A writer perhaps best known for the revolutionary works Black Boy and Native Son, Richard Wright also worked as a journalist during one of the most explosive periods of the 20th century. From 1937 to 1938, Wright turned out more than two hundred articles for the Daily Worker, the newspaper that served as the voice of the American Communist Party. Byline, Richard Wright assembles more than one hundred of those articles plus two of Wright's essays from New Masses, revealing to readers the early work of an American icon.
As both reporter and Harlem bureau chief, Wright covered most of the major and minor events, personalities, and issues percolating through the local, national, and global scenes in the late 1930s. Because the Daily Worker wasn't a mainstream paper, editors gave Wright free rein to cover the stories he wanted, and he tackled issues that no one else covered. Although his peers criticised his journalistic writing, these articles offer revealing portraits of Depression-era America rendered in solid, vivid prose.
Featuring Earle V. Bryant's informative, detailed introduction and commentary contextualising the compiled articles, Byline, Richard Wright provides insight into the man before he achieved fame as a novelist, short story writer, and internationally recognised voice of social protest. This collection opens new territory in Wright studies, and fans of Wright's novels will delight in discovering the lost material of this literary great.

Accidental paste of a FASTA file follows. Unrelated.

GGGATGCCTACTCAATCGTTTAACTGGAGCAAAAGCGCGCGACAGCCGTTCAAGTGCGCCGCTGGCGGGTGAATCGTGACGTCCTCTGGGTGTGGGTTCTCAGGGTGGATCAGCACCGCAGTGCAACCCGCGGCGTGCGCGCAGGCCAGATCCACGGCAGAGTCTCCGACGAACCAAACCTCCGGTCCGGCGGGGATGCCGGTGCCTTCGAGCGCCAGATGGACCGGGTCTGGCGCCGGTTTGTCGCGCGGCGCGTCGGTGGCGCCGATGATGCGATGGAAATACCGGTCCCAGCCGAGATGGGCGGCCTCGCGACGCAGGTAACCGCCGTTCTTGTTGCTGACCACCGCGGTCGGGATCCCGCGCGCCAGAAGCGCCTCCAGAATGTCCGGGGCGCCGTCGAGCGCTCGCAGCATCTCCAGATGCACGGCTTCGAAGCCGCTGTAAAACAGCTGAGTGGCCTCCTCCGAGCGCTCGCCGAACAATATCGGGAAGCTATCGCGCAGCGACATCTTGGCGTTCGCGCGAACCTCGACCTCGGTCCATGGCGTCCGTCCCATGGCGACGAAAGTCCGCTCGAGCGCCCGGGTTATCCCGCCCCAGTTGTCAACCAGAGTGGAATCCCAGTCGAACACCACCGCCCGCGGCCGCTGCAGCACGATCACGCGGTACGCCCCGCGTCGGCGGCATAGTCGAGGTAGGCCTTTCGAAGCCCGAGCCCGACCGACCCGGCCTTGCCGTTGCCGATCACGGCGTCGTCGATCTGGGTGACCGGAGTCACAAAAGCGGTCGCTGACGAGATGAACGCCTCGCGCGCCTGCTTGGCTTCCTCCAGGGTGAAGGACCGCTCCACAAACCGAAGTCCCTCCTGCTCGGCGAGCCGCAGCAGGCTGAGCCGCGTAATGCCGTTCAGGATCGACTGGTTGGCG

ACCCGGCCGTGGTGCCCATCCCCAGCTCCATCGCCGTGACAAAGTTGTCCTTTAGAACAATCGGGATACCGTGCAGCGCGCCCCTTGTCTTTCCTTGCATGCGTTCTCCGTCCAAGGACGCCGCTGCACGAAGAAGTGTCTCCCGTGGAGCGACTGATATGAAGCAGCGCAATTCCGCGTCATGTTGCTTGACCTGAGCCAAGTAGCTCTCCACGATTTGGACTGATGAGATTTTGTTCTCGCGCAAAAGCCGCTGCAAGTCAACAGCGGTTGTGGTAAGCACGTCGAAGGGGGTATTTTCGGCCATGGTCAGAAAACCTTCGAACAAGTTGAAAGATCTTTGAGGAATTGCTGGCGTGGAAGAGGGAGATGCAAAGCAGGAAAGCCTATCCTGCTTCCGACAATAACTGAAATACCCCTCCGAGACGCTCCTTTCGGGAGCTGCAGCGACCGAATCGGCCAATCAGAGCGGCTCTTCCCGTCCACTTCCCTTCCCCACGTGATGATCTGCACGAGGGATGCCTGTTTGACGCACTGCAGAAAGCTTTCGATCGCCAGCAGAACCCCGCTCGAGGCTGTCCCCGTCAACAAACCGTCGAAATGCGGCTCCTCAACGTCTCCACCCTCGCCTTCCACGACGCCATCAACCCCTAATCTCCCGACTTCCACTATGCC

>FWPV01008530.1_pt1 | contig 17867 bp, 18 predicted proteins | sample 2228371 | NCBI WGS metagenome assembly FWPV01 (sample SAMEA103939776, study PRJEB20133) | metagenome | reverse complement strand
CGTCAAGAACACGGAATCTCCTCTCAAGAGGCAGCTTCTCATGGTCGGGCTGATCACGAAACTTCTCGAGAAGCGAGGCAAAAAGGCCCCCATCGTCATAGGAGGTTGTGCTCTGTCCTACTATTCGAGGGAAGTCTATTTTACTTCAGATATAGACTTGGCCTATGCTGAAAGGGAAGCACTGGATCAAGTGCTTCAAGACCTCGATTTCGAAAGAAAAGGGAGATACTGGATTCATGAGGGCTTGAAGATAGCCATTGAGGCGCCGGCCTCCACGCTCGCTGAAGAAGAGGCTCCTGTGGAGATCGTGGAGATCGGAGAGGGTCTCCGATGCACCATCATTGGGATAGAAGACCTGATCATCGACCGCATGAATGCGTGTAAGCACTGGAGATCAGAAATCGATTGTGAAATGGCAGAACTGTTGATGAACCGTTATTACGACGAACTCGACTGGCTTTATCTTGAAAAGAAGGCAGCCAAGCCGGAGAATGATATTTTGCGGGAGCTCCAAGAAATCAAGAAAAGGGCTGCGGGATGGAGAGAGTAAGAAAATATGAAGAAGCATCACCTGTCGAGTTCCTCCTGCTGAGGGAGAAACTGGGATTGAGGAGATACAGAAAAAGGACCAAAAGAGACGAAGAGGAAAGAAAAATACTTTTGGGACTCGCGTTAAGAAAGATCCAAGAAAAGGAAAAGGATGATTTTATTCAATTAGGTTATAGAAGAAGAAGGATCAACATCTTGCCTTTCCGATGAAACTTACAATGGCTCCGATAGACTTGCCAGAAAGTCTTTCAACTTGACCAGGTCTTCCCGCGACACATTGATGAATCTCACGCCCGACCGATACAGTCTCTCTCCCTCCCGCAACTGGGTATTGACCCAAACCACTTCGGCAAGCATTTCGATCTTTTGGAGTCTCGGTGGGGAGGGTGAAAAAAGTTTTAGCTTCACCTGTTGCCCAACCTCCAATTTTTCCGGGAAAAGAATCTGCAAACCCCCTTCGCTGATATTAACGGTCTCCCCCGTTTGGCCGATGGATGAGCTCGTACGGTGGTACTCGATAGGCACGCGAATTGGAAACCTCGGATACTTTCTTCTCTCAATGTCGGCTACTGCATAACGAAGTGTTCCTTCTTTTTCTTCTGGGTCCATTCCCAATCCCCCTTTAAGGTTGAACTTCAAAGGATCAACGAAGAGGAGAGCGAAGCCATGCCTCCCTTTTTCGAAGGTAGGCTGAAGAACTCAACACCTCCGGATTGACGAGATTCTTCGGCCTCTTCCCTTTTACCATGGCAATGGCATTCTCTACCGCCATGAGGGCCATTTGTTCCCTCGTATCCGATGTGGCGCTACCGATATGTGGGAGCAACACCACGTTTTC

Earle V. Bryant is Professor of English at the University of New Orleans where he teaches American and African American literature. He has written extensively on Richard Wright, Charles Chesnutt, and Bernard Malamud and is at work on a book on Dorothy West. A native of Philadelphia, Bryant now lives in New Orleans.